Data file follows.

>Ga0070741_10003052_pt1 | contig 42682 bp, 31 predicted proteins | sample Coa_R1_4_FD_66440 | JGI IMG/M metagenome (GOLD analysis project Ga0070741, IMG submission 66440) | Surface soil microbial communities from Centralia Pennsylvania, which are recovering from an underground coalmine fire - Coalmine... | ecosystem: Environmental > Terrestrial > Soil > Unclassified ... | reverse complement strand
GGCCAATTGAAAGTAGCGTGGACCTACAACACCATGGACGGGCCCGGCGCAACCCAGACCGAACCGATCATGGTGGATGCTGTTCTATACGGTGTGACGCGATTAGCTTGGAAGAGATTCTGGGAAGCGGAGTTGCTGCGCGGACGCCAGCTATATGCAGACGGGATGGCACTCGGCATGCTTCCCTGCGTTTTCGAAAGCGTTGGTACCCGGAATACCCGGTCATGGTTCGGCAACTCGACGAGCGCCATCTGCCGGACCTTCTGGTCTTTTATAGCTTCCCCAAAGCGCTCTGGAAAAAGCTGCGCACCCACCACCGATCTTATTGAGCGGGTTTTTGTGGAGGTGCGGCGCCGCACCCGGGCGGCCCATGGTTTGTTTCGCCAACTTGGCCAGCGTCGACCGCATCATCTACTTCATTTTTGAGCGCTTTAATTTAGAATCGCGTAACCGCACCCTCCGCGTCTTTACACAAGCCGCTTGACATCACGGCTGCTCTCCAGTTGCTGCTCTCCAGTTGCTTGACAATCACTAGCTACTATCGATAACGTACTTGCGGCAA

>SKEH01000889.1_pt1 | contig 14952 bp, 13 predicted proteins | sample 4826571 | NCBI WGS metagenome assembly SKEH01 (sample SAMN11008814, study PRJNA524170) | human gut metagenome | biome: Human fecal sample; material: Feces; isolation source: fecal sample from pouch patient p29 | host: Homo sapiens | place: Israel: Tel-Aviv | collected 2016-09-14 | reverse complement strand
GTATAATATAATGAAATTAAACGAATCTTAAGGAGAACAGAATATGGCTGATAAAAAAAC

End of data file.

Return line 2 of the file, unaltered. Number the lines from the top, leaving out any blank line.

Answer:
GGCCAATTGAAAGTAGCGTGGACCTACAACACCATGGACGGGCCCGGCGCAACCCAGACCGAACCGATCATGGTGGATGCTGTTCTATACGGTGTGACGCGATTAGCTTGGAAGAGATTCTGGGAAGCGGAGTTGCTGCGCGGACGCCAGCTATATGCAGACGGGATGGCACTCGGCATGCTTCCCTGCGTTTTCGAAAGCGTTGGTACCCGGAATACCCGGTCATGGTTCGGCAACTCGACGAGCGCCATCTGCCGGACCTTCTGGTCTTTTATAGCTTCCCCAAAGCGCTCTGGAAAAAGCTGCGCACCCACCACCGATCTTATTGAGCGGGTTTTTGTGGAGGTGCGGCGCCGCACCCGGGCGGCCCATGGTTTGTTTCGCCAACTTGGCCAGCGTCGACCGCATCATCTACTTCATTTTTGAGCGCTTTAATTTAGAATCGCGTAACCGCACCCTCCGCGTCTTTACACAAGCCGCTTGACATCACGGCTGCTCTCCAGTTGCTGCTCTCCAGTTGCTTGACAATCACTAGCTACTATCGATAACGTACTTGCGGCAA